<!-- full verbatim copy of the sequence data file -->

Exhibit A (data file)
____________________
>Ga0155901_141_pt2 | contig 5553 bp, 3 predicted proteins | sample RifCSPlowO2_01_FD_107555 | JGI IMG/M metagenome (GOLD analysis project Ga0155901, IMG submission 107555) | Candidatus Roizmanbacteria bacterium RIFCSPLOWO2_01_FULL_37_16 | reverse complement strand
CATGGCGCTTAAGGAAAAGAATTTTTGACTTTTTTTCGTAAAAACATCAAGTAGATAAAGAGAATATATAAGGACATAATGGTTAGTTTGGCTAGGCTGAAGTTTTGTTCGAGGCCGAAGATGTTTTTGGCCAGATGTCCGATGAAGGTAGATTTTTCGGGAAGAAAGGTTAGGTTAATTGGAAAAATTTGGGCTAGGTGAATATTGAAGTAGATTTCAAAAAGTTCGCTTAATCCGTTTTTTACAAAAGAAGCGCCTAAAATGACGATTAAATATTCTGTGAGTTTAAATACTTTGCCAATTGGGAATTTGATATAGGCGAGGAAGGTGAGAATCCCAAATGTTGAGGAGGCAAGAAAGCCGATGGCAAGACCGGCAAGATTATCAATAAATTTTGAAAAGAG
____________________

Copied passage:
>Ga0155901_141_pt2 | contig 5553 bp, 3 predicted proteins | sample RifCSPlowO2_01_FD_107555 | JGI IMG/M metagenome (GOLD analysis project Ga0155901, IMG submission 107555) | Candidatus Roizmanbacteria bacterium RIFCSPLOWO2_01_FULL_37_16 | reverse complement strand
CATGGCGCTTAAGGAAAAGAATTTTTGACTTTTTTTCGTAAAAACATCAAGTAGATAAAGAGAATATATAAGGACATAATGGTTAGTTTGGCTAGGCTGAAGTTTTGTTCGAGGCCGAAGATGTTTTTGGCCAGATGTCCGATGAAGGTAGATTTTTCGGGAAGAAAGGTTAGGTTAATTGGAAAAATTTGGGCTAGGTGAATATTGAAGTAGATTTCAAAAAGTTCGCTTAATCCGTTTTTTACAAAAGAAGCGCCTAAAATGACGATTAAATATTCTGTGAGTTTAAATACTTTGCCAATTGGGAATTTGATATAGGCGAGGAAGGTGAGAATCCCAAATGTTGAGGAGGCAAGAAAGCCGATGGCAAGACCGGCAAGATTATCAATAAATTTTGAAAAGAG